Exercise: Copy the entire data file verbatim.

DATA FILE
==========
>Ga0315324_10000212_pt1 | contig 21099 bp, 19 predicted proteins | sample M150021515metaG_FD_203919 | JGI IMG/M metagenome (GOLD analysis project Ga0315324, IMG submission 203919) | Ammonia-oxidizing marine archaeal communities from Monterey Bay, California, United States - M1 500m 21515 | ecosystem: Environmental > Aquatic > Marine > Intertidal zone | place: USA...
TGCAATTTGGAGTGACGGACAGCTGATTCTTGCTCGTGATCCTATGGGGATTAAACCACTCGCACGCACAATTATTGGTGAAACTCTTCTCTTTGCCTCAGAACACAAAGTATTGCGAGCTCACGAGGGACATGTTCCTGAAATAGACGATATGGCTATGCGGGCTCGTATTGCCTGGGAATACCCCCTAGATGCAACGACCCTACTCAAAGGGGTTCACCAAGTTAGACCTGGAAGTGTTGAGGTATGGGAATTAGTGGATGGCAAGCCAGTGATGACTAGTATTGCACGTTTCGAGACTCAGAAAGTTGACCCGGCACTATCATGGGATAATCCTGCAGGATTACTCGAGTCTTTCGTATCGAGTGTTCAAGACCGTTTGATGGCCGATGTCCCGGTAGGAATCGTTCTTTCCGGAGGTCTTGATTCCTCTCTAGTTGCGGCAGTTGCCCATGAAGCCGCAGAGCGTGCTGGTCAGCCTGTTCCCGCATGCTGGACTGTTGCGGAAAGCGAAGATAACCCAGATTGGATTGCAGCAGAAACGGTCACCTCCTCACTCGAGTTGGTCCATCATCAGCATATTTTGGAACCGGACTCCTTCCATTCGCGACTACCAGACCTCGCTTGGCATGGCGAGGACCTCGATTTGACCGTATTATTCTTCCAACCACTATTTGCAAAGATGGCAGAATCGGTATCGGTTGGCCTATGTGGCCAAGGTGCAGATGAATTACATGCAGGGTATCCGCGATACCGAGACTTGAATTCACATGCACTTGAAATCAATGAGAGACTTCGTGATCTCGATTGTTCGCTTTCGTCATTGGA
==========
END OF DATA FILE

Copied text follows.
>Ga0315324_10000212_pt1 | contig 21099 bp, 19 predicted proteins | sample M150021515metaG_FD_203919 | JGI IMG/M metagenome (GOLD analysis project Ga0315324, IMG submission 203919) | Ammonia-oxidizing marine archaeal communities from Monterey Bay, California, United States - M1 500m 21515 | ecosystem: Environmental > Aquatic > Marine > Intertidal zone | place: USA...
TGCAATTTGGAGTGACGGACAGCTGATTCTTGCTCGTGATCCTATGGGGATTAAACCACTCGCACGCACAATTATTGGTGAAACTCTTCTCTTTGCCTCAGAACACAAAGTATTGCGAGCTCACGAGGGACATGTTCCTGAAATAGACGATATGGCTATGCGGGCTCGTATTGCCTGGGAATACCCCCTAGATGCAACGACCCTACTCAAAGGGGTTCACCAAGTTAGACCTGGAAGTGTTGAGGTATGGGAATTAGTGGATGGCAAGCCAGTGATGACTAGTATTGCACGTTTCGAGACTCAGAAAGTTGACCCGGCACTATCATGGGATAATCCTGCAGGATTACTCGAGTCTTTCGTATCGAGTGTTCAAGACCGTTTGATGGCCGATGTCCCGGTAGGAATCGTTCTTTCCGGAGGTCTTGATTCCTCTCTAGTTGCGGCAGTTGCCCATGAAGCCGCAGAGCGTGCTGGTCAGCCTGTTCCCGCATGCTGGACTGTTGCGGAAAGCGAAGATAACCCAGATTGGATTGCAGCAGAAACGGTCACCTCCTCACTCGAGTTGGTCCATCATCAGCATATTTTGGAACCGGACTCCTTCCATTCGCGACTACCAGACCTCGCTTGGCATGGCGAGGACCTCGATTTGACCGTATTATTCTTCCAACCACTATTTGCAAAGATGGCAGAATCGGTATCGGTTGGCCTATGTGGCCAAGGTGCAGATGAATTACATGCAGGGTATCCGCGATACCGAGACTTGAATTCACATGCACTTGAAATCAATGAGAGACTTCGTGATCTCGATTGTTCGCTTTCGTCATTGGA